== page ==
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The Conscious Evolution of Healing: Importance of Opening the Sensory Portals in Classical Chinese Medicine
The Chinese medical classics are not just clinical guides. They give advice; ways we can awaken more fully into conscious awareness.
Two for One: The Cervical Distraction Test
In today's healthcare system, diagnoses and treatment plans follow a western medical model - especially if you work with attorneys or insurance companies.
News in Brief
While indignation may be your immediate reaction to H.R. 5780, the Protecting the Integrity of Medicare Act of 2014, the American Chiropractic Association suggests the legislation is just what the chiropractic profession needs.
Fight Colorectal Cancer With Folic Acid
CRC is the second most common cause of cancer mortality in the U.S. and Canada. Although genetic susceptibility plays a role in the etiology of CRC, dietary factors, including certain vitamins, have also been shown to influence the development of the disease in various studies.
The App Advantage: Get More for Less
You may have noticed the list of "app-exclusive" articles in the directory on the front page of the print issue and in the Table of Contents on page 4. You can't find these articles in print or even in our online archives.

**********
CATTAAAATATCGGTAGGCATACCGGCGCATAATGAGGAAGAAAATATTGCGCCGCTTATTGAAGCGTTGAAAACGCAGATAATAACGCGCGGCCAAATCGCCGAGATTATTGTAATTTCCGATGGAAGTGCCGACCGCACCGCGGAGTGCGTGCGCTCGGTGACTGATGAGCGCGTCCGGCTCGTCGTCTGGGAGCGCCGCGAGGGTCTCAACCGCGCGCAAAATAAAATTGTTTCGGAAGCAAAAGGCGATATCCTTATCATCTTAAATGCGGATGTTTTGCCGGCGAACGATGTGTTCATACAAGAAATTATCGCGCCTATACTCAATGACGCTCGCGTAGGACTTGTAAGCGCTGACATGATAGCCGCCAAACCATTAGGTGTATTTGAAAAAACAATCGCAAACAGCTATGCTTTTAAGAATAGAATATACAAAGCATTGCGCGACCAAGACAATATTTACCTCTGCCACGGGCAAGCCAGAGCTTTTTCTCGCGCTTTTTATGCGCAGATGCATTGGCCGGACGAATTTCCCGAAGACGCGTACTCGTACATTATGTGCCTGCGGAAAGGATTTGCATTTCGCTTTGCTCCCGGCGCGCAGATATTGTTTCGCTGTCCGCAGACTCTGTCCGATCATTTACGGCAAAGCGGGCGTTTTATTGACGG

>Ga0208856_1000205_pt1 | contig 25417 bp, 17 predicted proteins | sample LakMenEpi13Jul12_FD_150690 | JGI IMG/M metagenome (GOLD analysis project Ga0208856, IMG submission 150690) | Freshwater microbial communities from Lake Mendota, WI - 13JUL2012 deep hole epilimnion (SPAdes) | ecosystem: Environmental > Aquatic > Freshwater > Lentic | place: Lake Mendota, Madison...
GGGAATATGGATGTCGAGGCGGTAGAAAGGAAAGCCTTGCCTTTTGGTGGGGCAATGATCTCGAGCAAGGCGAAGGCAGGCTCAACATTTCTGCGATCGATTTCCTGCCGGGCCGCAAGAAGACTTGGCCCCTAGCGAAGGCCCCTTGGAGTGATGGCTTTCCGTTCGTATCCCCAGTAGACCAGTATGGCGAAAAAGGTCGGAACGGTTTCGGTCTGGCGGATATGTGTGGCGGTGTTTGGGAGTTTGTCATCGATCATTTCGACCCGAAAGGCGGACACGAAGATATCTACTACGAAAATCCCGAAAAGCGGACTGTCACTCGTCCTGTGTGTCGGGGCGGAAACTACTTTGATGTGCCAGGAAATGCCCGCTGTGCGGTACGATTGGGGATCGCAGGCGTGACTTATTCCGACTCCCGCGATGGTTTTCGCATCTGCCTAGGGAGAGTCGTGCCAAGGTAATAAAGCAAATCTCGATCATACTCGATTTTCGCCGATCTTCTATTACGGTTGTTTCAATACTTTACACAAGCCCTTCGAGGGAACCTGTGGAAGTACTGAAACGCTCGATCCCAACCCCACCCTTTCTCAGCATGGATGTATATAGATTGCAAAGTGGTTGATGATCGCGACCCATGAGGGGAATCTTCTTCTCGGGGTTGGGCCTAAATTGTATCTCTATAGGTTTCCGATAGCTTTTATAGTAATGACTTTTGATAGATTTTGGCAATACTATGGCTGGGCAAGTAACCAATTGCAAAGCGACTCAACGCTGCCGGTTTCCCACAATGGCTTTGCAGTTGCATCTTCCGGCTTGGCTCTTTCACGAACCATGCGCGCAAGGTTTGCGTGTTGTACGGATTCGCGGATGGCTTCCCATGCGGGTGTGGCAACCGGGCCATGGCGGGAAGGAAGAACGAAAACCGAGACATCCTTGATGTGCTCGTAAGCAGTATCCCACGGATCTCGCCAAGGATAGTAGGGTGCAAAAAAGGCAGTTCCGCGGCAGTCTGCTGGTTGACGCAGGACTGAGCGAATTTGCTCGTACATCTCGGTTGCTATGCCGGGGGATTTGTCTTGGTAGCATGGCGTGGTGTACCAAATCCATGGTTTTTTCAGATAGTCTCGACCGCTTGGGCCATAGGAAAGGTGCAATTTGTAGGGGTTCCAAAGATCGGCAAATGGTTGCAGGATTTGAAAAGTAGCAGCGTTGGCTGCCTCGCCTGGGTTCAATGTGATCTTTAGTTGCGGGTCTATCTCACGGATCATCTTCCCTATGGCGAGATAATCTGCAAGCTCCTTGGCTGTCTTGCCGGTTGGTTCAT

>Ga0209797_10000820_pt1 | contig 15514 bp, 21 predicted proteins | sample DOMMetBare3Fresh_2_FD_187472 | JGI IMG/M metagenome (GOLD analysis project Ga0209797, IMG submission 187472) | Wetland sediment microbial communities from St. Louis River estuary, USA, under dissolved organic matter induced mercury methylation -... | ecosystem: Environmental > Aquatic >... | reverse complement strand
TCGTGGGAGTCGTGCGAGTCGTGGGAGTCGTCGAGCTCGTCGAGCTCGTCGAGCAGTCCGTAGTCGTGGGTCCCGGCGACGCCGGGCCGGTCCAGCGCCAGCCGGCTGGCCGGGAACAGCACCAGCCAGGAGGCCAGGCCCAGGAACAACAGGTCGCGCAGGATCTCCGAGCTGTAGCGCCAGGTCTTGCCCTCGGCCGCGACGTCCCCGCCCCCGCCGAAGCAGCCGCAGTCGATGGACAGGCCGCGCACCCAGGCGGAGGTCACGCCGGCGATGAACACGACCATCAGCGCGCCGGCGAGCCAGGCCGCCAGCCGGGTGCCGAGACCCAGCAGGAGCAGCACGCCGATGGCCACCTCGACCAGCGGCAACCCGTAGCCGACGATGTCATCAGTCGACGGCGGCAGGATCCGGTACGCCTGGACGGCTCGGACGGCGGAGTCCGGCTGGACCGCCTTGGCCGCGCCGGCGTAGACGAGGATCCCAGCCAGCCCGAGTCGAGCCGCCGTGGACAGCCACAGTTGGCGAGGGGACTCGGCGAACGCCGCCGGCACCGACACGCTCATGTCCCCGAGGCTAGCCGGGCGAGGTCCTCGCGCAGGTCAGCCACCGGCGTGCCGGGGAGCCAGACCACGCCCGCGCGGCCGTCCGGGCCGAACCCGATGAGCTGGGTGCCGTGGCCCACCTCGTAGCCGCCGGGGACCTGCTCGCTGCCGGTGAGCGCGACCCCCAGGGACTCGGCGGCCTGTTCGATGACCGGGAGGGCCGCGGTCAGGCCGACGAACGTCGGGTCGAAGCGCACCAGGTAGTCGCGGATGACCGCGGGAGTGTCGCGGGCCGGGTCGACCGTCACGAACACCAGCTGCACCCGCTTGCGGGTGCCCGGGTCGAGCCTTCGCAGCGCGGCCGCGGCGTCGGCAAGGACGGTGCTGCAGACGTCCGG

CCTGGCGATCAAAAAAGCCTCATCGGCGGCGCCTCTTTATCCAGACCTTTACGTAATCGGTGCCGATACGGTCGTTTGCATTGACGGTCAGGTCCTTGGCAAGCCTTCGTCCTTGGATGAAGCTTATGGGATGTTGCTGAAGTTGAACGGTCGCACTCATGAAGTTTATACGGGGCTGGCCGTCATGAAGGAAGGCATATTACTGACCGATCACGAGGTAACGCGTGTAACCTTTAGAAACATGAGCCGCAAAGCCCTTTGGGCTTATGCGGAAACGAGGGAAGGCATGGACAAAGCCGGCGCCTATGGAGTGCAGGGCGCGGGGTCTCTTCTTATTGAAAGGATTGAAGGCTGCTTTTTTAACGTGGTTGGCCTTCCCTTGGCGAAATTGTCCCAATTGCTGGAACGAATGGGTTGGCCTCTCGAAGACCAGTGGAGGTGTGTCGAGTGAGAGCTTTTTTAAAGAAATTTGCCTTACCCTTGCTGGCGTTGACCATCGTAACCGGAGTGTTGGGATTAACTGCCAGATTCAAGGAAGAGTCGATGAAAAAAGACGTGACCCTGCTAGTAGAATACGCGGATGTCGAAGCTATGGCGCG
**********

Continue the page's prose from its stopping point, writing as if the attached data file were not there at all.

We Get Letters & Email
Rethinking Our Approach to Immunization; Coming Together for the Good of Our Patients.
Environmental Toxins: Cause of Modern Illness, Part 2
In Part I of this article, we detailed the variety of environmental toxins assaulting our bodies. These include pesticides and herbicides; plastics; preservatives; cosmetics; gasoline additives, solvents and glues; and heavy metals.
Happy New Year 2015 Gong Hoy Fat Choi
Welcome to the year of the sheep! We begin a new year guided by the sign of a quietly and creatively organized animal.
Taking the Freeze Out of Adhesive Capsulitis
Adhesive capsulitis or "frozen shoulder" is a relatively common condition resulting in severe shoulder pain and global loss of glenohumeral joint range of motion. Incidence of the condition is approximately 3 percent in the general population.
The Static Postural Pelvic Exam
I include a static postural analysis in my evaluation routine whether you are a patient in pain or an elite-sport athlete in training. In my day-to-day practice, I require patients to stand still while I "just look" at them.
How to Use Online Video as a Tool to Market Your Practice
Health care practitioners, including chiropractors, should consider online videos as a key element of their Internet marketing strategy. In the next three years, videos are expected to account for nearly 70 percent of all consumer online traffic, according to Cisco.
Age and Fertility: Why We Should Worry Less About Age and More About Overall Health